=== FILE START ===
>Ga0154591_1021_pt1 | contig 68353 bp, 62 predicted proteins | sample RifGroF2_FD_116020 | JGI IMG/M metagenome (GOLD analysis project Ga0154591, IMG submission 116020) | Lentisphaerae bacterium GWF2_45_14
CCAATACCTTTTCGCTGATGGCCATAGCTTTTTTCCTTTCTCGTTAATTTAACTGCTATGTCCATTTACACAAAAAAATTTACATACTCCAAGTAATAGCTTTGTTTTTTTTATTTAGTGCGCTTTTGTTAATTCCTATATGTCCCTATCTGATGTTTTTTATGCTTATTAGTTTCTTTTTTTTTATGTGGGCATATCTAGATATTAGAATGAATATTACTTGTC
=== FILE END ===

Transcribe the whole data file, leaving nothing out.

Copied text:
>Ga0154591_1021_pt1 | contig 68353 bp, 62 predicted proteins | sample RifGroF2_FD_116020 | JGI IMG/M metagenome (GOLD analysis project Ga0154591, IMG submission 116020) | Lentisphaerae bacterium GWF2_45_14
CCAATACCTTTTCGCTGATGGCCATAGCTTTTTTCCTTTCTCGTTAATTTAACTGCTATGTCCATTTACACAAAAAAATTTACATACTCCAAGTAATAGCTTTGTTTTTTTTATTTAGTGCGCTTTTGTTAATTCCTATATGTCCCTATCTGATGTTTTTTATGCTTATTAGTTTCTTTTTTTTTATGTGGGCATATCTAGATATTAGAATGAATATTACTTGTC